It's like watching two different wars

by Julian Borger, Guardian

The US and European media have always covered the Middle East from different perspectives, but flying back to Washington from a stay in London at the height of the Lebanese conflict made it clear to me how wide the gulf has become. Britons and Americans are watching two different wars.

The overwhelming emphasis of television and press coverage in the UK was the civilian casualties in Lebanon. Day after day, those were the "splash" stories. The smaller number of civilian casualties from Hizbullah rockets in northern Israel was also covered but rarely made the top headlines or front pages.

Back in DC, watching Lebanon through American camera lenses, the centre of the action seemed to be Haifa. CNN, for example, sent two of its top anchors, Miles O'Brien and Wolf Blitzer, to the Israeli port city. Much of the morning news was devoted to showing O'Brien scurrying in and out of shelters when the air raid sirens sounded. Another correspondent was sent on patrol with a Haifa ambulance crew to look for casualties. On the morning I was watching, the crew only came across a man who had a fatal heart attack as a result of the rockets. The paramedics' attempts to save him were shown.

This emphasis on Israeli casualties relative to Lebanese was taken to its breathtaking extreme by Charles Krauthammer, a conservative columnist on the Washington Post, who described the Hizbullah rocket attacks as "perhaps the most blatant terror campaign from the air since the London blitz."

From Haifa, the television news typically shifts to the border and to correspondents covering the Israeli army (CNN has another of its leading men, John Roberts, stationed there), who have supplied most of the news on the fighting in south Lebanon.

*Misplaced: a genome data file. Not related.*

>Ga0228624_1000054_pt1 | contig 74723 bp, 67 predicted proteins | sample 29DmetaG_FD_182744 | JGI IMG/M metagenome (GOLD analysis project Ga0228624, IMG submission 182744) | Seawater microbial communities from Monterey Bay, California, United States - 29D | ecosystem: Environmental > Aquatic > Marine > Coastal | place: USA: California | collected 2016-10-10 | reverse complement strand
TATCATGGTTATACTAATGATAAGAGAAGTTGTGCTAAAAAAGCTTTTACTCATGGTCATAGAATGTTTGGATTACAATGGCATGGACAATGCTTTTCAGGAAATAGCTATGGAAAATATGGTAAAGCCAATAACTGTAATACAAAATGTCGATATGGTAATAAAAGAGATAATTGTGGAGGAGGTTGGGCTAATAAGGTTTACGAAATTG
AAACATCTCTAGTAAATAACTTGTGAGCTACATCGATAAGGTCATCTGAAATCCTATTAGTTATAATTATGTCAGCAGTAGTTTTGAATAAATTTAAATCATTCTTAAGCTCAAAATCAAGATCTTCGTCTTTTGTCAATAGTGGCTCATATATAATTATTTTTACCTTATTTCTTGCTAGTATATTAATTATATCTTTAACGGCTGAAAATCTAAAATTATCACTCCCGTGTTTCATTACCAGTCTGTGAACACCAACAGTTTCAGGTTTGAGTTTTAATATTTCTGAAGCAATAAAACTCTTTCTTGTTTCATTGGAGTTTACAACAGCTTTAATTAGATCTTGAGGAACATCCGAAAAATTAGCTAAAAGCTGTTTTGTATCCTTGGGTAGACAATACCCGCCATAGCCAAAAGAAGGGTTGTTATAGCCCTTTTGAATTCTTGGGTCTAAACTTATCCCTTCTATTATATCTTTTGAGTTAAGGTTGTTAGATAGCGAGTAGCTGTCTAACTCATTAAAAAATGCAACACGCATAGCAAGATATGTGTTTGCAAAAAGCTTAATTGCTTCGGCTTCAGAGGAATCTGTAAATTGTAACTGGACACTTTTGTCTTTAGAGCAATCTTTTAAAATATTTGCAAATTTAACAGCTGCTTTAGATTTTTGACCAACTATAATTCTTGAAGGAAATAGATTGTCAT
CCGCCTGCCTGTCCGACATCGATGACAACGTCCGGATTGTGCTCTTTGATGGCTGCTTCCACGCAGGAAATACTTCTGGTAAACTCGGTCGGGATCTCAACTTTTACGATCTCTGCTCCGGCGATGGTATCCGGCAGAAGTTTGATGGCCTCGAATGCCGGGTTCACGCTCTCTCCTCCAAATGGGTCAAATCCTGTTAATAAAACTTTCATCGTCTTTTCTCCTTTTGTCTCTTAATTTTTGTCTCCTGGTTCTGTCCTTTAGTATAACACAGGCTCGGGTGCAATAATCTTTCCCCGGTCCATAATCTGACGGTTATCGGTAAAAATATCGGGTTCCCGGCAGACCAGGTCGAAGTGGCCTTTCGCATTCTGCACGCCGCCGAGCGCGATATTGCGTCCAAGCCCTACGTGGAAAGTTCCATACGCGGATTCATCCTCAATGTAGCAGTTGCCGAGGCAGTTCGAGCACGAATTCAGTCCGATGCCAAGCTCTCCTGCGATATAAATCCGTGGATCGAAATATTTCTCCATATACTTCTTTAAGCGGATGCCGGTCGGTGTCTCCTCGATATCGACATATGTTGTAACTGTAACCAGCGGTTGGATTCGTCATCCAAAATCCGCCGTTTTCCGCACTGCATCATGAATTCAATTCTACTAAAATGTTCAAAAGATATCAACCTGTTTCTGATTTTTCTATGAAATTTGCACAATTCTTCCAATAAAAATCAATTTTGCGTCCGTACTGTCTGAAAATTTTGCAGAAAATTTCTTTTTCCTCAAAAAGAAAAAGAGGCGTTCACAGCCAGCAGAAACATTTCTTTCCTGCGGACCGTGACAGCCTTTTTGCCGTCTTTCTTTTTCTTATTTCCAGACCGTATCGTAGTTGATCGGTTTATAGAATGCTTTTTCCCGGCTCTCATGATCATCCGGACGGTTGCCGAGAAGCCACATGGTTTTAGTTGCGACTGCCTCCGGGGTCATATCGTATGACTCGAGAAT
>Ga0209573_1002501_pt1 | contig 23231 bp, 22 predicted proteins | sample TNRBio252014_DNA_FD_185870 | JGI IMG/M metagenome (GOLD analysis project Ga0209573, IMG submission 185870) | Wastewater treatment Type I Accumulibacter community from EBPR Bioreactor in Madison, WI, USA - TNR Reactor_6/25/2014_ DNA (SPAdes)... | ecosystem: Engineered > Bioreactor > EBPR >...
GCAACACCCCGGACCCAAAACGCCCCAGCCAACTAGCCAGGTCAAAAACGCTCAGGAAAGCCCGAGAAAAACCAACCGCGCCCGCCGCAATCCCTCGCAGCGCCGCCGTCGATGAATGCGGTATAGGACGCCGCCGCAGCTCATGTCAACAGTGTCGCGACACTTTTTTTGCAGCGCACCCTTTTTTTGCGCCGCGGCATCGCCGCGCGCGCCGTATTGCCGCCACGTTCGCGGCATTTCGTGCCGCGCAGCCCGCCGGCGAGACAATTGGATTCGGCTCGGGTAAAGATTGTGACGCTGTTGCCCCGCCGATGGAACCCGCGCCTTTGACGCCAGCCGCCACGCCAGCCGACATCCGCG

There have been reports out of Lebanon itself, but they have usually come further down the running order, and reports on civilian casualties there are almost always contextualised, emphasising the Hizbullah tactic of launching rockets from populated areas; in British reporting, that context has often been either missing or weighed separately in analytical pieces.

British journalism generally celebrates eyewitness accounts with a consistency in emotional tone that discourages cool asides to discuss mitigating circumstances; US television reporting out of Lebanon, by contrast, has occasionally been in danger of becoming all context, focusing on Hizbullah tactics to the exclusion of the humanitarian tragedy. Fox News, in particular, has sought to bolster Israeli public relations. An anchor at one point asked Ehud Barak what he would like the world to know about Hizbullah and Hamas.

Qana has changed the tone, at least for the time being. The account of families huddled together in a building in a doomed bid to keep their children safe and the sight of the small bodies being carried out of the rubble has had the emotional force to break through the usual rules of the game, and has mostly been given comprehensive coverage. But one Fox anchor still expressed concern that any pause in the Israeli offensive would allow Hizbullah to regroup.

There is a circular relationship between media coverage of the Middle East and public opinion. Correspondents and editors are often fearful of the avalanches of hate mail that can descend in a heartbeat on matters Middle Eastern, and their reports consequently serve to deepen entrenched points of view.

The difference between British and US polls on the current conflict are striking. Just over a fifth of Britons polled pre-Qana, compared with nearly half of the Americans questioned at about the same time, said they thought the Israeli use of force was proportionate; and another 9% of American respondents thought the Israelis were not being tough enough.

Some of that extraordinary divide must be attributable to the very different realities on British and American television screens.

Meanwhile, more Iraqi civilians are dying every day than Lebanese, but the horror of that war barely appears on television screens in either country any more. Lebanon is newer and much safer to cover. Anyway, Iraq fatigue set in long ago.

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The media's job is to interest the public in the public interest. -John Dewey